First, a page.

Consumers focus on their social capital - they want to “check-in” to the best places, share their experiences with their friends, interact with brands, crowdsource opinions and find inspiration for their purchases. From selfies on Instagram to vlogs documenting their latest purchases, people’s smartphones are at the heart of this change.

Our own insight shows that if the right tenant mix is provided, in an engaging, unique environment, dwell time and spend will go up.

So what makes a good retail experience?

It may include an increase in concept, niche and bespoke formats as brands differentiate their physical offer from digital challengers, and a rise in pop-up shops and experiences. The surprise element and time limited nature makes it an exclusive, desirable and highly shareable experience.

One of the core dynamics is the integration of great food. Research by analytics firm CACI shows that customers spend 35% more money and 81% more time during their visit if they eat or drink. This too, offers shareable content that people will post online.

A careful balance of spaces also entices people. For example, the integration of indoor and outdoor environments, such as terraces and gardens, has a positive impact on wellbeing. Mixing traditional retail with more event-focused spaces adds spectacle and atmosphere. (Time Out Market in Lisbon is a good example of this). Combined, these kinds of elements creates a sense of activity and results in customers who are more engaged and spend more time at the location.

Interior photo of new timber finishes and contemporary furniture in the food court of El Tiro, a retail mall in Murcia, Spain.

Tell a story

Any mall needs to have its own clear sense of place that differentiates it from its competitors and one that is rooted in its context i.e. meaningful and resonant to its customers. It provides the “wrap around” for retailer brands, place to visit.

Designers should ask themselves a number of questions before they design anything. Are they creating something socially and culturally relevant to the location? Does any new narrative complement or enhance the site and its history? These factors should influence aspects such as the materiality of the place, its texture and the characterisation built through signage, interior fixtures and fittings, and the external envelope of the building, its landscape setting and overall placemaking proposition.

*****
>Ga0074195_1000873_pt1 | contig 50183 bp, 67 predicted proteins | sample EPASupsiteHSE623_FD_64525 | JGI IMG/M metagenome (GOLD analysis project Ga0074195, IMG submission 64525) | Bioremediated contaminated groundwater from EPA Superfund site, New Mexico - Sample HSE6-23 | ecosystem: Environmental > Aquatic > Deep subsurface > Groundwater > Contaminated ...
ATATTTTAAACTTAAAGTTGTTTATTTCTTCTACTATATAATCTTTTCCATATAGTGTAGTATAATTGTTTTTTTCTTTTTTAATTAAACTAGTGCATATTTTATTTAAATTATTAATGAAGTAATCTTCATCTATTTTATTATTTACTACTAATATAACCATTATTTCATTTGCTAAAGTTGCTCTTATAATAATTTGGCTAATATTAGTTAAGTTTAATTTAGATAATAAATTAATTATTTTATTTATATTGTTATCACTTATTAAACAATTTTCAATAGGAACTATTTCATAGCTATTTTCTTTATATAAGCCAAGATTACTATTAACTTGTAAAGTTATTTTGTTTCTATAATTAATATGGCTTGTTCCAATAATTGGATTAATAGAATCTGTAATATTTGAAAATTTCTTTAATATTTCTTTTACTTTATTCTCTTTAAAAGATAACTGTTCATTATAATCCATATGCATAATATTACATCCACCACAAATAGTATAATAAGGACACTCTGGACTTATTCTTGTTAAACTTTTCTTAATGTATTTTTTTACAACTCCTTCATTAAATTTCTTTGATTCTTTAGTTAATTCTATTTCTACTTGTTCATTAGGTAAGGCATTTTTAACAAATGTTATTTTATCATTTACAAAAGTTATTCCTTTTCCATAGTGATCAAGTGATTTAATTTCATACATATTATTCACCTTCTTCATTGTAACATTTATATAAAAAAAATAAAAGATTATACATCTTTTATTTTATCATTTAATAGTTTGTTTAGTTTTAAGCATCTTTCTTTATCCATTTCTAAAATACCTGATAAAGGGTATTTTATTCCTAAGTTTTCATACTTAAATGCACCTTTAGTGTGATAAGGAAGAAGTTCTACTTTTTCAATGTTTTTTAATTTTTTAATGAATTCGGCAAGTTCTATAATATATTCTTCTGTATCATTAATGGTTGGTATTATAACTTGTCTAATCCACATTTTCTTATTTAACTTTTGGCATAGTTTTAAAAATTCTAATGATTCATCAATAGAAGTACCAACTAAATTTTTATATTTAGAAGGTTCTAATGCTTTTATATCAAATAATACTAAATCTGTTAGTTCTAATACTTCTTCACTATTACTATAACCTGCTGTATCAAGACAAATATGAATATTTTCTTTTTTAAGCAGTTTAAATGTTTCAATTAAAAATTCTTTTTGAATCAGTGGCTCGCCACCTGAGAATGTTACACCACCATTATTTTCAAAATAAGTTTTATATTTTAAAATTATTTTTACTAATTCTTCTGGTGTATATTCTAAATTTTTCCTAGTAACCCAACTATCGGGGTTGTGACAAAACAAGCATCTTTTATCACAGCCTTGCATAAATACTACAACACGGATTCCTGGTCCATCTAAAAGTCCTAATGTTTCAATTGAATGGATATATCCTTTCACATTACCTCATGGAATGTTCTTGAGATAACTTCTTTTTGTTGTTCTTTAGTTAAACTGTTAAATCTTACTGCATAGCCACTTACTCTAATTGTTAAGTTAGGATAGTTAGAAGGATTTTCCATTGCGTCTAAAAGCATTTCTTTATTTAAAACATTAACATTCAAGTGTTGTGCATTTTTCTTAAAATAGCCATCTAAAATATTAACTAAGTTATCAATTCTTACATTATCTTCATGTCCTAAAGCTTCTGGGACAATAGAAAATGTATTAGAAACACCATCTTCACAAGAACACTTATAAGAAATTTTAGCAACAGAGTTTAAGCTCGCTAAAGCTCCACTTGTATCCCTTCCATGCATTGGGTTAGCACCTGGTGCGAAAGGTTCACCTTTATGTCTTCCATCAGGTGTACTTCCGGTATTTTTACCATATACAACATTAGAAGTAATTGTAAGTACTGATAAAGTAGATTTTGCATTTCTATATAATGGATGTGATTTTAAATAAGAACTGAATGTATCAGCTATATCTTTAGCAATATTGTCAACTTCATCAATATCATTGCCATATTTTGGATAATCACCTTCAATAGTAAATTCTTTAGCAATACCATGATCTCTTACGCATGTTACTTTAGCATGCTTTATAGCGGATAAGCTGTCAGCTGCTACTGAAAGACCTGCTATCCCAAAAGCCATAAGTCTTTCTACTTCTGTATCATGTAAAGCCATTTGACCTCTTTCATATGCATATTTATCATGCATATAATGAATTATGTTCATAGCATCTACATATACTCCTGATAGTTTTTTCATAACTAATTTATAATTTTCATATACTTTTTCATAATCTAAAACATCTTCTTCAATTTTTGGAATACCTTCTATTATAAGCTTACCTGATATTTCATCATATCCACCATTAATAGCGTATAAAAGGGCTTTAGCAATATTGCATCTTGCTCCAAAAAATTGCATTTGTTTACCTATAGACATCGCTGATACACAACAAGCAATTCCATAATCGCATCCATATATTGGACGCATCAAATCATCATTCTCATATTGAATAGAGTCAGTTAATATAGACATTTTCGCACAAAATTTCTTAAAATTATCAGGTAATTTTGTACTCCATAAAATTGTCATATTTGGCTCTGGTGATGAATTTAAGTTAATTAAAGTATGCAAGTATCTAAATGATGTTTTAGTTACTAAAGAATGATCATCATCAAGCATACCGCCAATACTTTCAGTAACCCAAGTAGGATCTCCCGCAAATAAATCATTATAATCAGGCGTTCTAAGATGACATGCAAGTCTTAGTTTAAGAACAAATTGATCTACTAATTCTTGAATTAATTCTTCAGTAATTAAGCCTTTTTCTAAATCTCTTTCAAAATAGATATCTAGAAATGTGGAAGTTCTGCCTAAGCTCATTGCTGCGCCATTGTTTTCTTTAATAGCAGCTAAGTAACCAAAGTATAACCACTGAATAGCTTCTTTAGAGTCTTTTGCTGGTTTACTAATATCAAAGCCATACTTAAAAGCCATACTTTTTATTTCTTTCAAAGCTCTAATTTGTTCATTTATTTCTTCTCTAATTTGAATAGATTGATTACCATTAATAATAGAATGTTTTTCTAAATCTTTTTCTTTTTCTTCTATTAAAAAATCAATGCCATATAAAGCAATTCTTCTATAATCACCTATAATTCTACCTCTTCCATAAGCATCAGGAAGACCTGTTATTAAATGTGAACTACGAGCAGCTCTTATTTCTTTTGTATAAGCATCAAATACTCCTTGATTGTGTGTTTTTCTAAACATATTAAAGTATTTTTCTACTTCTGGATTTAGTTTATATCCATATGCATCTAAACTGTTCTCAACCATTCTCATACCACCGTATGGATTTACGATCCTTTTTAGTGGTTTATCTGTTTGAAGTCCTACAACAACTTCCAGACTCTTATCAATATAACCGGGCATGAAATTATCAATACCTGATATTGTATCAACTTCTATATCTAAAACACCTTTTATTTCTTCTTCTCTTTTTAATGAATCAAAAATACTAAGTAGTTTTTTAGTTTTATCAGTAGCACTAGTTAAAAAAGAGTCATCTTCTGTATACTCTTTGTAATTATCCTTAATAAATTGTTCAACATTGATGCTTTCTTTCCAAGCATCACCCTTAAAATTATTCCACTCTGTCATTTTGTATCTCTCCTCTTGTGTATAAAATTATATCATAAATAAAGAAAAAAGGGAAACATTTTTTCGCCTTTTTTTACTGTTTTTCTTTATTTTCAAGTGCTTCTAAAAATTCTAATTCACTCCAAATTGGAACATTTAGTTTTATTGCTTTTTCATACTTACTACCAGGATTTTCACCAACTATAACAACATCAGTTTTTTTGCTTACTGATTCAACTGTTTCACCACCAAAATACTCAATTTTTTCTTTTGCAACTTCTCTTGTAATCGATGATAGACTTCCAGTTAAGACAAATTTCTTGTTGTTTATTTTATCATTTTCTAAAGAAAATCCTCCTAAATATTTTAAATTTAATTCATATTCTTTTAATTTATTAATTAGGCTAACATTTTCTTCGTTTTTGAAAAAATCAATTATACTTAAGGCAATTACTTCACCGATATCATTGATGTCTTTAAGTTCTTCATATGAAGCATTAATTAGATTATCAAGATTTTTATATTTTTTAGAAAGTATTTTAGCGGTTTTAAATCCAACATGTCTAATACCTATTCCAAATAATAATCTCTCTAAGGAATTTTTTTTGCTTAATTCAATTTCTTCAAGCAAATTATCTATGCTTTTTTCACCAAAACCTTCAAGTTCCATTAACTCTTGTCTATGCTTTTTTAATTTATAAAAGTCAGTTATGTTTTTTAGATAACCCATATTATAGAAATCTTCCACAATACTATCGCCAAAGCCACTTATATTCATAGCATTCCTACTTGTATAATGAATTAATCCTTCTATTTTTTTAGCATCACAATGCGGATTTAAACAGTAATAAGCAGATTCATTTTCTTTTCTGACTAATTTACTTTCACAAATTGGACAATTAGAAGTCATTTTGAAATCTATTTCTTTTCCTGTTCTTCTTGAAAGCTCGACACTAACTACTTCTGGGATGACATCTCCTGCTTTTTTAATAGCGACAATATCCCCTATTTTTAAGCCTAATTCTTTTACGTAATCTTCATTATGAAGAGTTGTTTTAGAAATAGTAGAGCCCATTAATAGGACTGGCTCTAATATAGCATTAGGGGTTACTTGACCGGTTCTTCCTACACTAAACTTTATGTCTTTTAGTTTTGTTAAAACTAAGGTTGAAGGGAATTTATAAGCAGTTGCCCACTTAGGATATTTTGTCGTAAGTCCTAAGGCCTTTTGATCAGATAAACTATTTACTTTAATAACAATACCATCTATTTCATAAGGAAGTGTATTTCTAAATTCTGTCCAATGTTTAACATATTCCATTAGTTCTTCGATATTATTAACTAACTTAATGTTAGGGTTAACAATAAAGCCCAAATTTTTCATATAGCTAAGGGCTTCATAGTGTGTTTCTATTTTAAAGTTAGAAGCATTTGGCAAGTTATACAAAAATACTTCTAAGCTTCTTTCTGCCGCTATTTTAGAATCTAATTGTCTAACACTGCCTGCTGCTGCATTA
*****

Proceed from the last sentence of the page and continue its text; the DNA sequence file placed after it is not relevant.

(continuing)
Once these considerations have been embedded in the design it is important that free movement is encouraged so that customers avoid ‘dead ends’ and enjoy a layering of choreographed experiences and activities. This builds a richness, with repeat visits revealing new and previously unseen aspects.

While retail might be the initial attraction to a location, it should not stop there. The development of “retail resorts” take this concept of “more than retail” to its conclusion. These sites have more in common with masterplans for mixed-use developments due to their scale and ambition. They combine retail with a range of uses so that people can fulfill all their leisure needs in one place. They are the complete expression of the new reality that entertainment is the new retail. We are enticed by the exciting and new and yet rooted in the need for authenticity and the real.

Examples include the integration of exhibition and event venues, aquariums, theme parks, cinema, dining and a mixture of retail formats including markets, boutique and big box, on one site.

At this scale, the possibilities for developers expand exponentially in cementing that special place within the collective consciousness of their target audience and delivering something that will have customers coming back and telling their friends and family about it.

Feature glazed cinema building at Baron's Quay, a new retail and leisure quarter in Chester, UK.